All Blog Posts Tagged 'History' (79)

Byways & Backroads of Eire: A New Decade Begins

Lovely Loophead ~ ©2011 C.E. Devine

Ten years! My how the time has flown, it seems like that was just a few months ago.

It all started quite unexpectedly. In autumn of 2005, I was approached by friends who…

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Added by Bit Devine on May 29, 2015 at 11:00am — No Comments

Wild West of Ireland

Why in the world would I want to go to Ireland? There are so many reasons why I can barely focus to write a coherent response.

Ireland has always been a place of great intrigue to me for as long as I can remember. I was born with red hair. No one else in my classes in elementary school had red hair. I felt like a pariah. I didn't fit in at school, and even though my father had red hair as well, I didn't fit in there either.

For most of the people in my small class, matters of…

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Added by Jackie Gutschenritter on May 28, 2015 at 10:30am — No Comments

His-Story of Irish Music - A Review of Larry Kirwan’s Latest Book

I was asked to write a review on the latest offering by Larry Kirwan, "A History of Irish Music."  As a scholar of Celtic music, I looked forward to reading his take on Irish music.  I will say that what I expected to read and what I read, whilst they meshed on some…

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Added by Bit Devine on May 22, 2015 at 4:30pm — No Comments

Recalling The Father of Irish Railways -- William Dargan

The man who changed the face of Ireland, County Laois's most famous son, William Dargan, was born near Killeshin, on Feb. 28th, 1799. He worked for some time as an apprentice to the pioneering Scottish engineer, Thomas Telford, and helped construct the London-Holyhead road across…

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Added by Brendan OByrne on May 22, 2015 at 1:00pm — 1 Comment

The Irish in Early San Francisco

A visit to the cemetery next to little Mission Dolores reveals how important the Irish influence was on the city, and how brief life could be on the Gold Rush frontier.…



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Added by Jim Gregory on January 6, 2015 at 10:44am — No Comments

Pillaging, Treachery and Art Exhibitions at Dunamaise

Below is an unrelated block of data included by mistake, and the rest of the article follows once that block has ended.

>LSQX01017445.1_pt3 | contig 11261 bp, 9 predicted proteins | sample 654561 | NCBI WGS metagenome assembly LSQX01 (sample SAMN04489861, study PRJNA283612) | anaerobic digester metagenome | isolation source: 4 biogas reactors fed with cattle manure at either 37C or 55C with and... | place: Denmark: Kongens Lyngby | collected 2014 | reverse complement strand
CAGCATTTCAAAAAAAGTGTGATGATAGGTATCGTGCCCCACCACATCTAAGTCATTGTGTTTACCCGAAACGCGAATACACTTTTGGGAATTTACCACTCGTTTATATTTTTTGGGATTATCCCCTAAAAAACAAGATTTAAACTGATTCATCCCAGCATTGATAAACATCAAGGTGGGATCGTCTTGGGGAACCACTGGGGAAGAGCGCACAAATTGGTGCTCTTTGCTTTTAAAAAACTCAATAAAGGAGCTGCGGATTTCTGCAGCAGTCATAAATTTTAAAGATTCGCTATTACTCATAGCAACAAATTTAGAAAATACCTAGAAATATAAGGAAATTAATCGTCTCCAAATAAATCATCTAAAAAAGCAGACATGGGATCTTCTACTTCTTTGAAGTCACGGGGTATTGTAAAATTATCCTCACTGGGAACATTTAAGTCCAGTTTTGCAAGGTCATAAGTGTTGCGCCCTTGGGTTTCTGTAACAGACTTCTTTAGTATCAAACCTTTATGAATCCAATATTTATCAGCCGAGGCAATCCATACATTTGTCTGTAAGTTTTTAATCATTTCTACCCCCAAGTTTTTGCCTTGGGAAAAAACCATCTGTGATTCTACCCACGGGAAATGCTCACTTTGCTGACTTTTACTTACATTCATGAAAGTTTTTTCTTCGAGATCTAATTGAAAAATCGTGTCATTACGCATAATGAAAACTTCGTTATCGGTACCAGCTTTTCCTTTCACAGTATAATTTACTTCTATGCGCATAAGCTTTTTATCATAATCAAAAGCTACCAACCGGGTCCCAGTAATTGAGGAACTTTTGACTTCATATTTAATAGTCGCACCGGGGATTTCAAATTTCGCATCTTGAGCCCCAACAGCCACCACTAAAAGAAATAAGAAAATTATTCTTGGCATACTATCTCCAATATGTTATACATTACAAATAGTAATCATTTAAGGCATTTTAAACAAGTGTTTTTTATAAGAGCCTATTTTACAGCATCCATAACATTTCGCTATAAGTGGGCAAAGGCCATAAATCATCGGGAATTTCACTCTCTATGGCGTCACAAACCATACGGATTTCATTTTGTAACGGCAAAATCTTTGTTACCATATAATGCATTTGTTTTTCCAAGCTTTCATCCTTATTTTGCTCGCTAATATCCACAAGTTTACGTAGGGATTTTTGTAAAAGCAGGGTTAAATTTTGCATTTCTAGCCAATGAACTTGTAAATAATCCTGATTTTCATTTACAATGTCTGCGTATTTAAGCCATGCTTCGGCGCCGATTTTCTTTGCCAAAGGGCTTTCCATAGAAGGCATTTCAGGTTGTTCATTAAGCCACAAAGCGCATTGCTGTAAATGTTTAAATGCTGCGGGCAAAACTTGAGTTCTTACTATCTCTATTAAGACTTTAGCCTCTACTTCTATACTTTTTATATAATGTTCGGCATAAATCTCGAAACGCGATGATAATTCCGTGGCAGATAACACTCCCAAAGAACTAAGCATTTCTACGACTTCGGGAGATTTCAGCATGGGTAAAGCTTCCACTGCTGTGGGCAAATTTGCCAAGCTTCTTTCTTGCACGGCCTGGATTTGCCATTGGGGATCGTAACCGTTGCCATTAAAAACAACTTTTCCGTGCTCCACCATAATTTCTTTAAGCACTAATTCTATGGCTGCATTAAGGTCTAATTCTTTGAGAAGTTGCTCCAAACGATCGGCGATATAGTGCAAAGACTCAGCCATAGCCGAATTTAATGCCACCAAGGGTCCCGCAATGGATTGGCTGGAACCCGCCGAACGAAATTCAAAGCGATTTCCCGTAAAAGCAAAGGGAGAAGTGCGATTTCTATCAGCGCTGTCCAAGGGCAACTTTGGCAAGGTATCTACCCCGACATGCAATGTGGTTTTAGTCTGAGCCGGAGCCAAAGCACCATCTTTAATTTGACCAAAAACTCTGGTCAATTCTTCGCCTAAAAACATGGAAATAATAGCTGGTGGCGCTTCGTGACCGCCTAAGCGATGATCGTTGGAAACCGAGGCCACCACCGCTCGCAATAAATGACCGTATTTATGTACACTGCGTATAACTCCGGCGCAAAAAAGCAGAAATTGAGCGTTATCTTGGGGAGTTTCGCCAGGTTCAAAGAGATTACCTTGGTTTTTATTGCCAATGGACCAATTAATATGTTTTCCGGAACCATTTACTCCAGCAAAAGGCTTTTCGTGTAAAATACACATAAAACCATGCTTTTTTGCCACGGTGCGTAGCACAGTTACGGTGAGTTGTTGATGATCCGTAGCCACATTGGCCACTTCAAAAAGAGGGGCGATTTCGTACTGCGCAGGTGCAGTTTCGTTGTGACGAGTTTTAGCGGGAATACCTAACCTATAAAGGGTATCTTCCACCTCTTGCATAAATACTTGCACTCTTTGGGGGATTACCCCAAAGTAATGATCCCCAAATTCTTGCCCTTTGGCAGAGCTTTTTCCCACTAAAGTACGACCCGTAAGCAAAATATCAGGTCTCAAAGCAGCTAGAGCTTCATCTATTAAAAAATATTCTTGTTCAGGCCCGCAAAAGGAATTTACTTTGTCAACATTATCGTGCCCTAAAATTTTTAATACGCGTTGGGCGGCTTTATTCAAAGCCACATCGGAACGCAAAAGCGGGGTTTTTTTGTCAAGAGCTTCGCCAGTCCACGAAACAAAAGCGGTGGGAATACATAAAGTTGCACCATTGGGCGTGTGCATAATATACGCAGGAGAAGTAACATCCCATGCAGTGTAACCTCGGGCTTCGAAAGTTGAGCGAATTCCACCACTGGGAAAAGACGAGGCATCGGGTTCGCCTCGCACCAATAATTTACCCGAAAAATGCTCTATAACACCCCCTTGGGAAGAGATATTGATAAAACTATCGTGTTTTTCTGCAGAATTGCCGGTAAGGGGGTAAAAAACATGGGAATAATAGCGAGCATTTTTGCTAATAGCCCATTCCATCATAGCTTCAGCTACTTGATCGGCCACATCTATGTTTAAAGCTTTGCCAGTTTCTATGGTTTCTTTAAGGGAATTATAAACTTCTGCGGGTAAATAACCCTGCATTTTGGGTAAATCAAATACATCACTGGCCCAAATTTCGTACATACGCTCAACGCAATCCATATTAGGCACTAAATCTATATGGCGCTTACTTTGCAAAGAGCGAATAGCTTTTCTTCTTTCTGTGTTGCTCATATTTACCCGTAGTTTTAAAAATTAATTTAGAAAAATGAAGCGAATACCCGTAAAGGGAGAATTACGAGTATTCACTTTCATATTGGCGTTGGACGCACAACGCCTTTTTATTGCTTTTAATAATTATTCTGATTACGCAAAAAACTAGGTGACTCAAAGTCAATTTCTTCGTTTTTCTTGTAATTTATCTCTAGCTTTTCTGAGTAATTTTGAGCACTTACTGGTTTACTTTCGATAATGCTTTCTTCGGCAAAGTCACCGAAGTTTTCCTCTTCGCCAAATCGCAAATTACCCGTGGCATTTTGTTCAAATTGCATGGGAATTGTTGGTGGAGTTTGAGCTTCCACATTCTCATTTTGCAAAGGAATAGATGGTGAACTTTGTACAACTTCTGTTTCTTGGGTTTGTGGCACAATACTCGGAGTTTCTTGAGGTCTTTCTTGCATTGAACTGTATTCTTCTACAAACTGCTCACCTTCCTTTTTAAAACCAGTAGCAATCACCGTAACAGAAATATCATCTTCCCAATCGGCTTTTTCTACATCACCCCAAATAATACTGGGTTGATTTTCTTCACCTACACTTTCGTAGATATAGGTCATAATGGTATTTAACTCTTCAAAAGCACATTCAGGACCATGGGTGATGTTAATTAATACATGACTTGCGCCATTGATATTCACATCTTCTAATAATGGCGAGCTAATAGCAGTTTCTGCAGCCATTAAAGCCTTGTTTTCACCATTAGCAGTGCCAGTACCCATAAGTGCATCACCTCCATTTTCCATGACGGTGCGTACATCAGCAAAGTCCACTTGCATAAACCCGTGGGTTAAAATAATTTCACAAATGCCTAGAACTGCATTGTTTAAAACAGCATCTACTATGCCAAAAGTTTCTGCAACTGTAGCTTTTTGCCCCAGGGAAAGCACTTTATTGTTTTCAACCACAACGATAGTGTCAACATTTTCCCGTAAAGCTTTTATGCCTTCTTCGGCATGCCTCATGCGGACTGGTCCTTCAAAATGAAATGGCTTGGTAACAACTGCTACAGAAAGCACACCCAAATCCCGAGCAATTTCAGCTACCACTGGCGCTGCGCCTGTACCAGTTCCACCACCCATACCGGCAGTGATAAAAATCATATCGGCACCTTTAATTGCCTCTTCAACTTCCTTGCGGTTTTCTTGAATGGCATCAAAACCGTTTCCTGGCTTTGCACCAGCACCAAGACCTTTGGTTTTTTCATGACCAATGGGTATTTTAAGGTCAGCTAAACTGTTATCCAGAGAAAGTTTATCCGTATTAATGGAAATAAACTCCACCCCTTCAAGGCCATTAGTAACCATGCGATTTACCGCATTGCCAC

The Rock of Dunamaise - my cousins tell me that they used to go on picnics there in the old days and, if you knew the place, you’d understand why. It’s not that high, maybe 50 metres or so above the Midlands plain - but it’s got a ruined castle on the top! Such an exciting place…

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Added by Eoin Mac Lochlainn on November 13, 2014 at 3:30am — 2 Comments

Yeats's poem A Prayer for My Son - which son was he referring to?

“A Prayer for My Son”  by William Butler Yeats

Bid a strong ghost stand at the head

That my Michael may…

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Added by Patricia Louise Hughes on October 6, 2014 at 6:30am — No Comments

Lily O'Neill, known as Honor Bright, photographed by the Garda Siochana

This is one of the photographs taken of 'Honor Bright' by Garda Sgt Andrew Gordon on the morning of 9th June 1925. The photos were not used in court. In fact the court allowed no evidence about her at all apart from her name, address, age and her location on that night of 8th of June, the hottest night of the year, in relation to the location of the two accused murderers. Her words, emotions and actions or any closer description of her were objected to by the counsel of Leopold Dillon, who…

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Added by Patricia Louise Hughes on September 25, 2014 at 1:30pm — 1 Comment

Cuimhin Linn - Nos Acordamos - Vivan Los San Patricios!

Each year, on September 12, Mexico pays tribute to the San Patricios at San Jacinto Plaza.in Mexico City. A Memorial Plaque was installed back in 1959 on the wall facing the plaza. The plaque was designed by Lorenzo Rafael, son of Patricio Cox, who wrote the first book, a novel in…

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Added by Bit Devine on September 8, 2014 at 12:00pm — 7 Comments

Linkedin Long-Form Post #10 James Francis Smith Synopsis of the Irish-American Chronicle Plus the free download offer The 120-page Irish-American Chronicle takes an historical byway lightly trave…

Linkedin Long-Form Post #10 James Francis Smith

Synopsis of the Irish-American Chronicle Plus the free download offer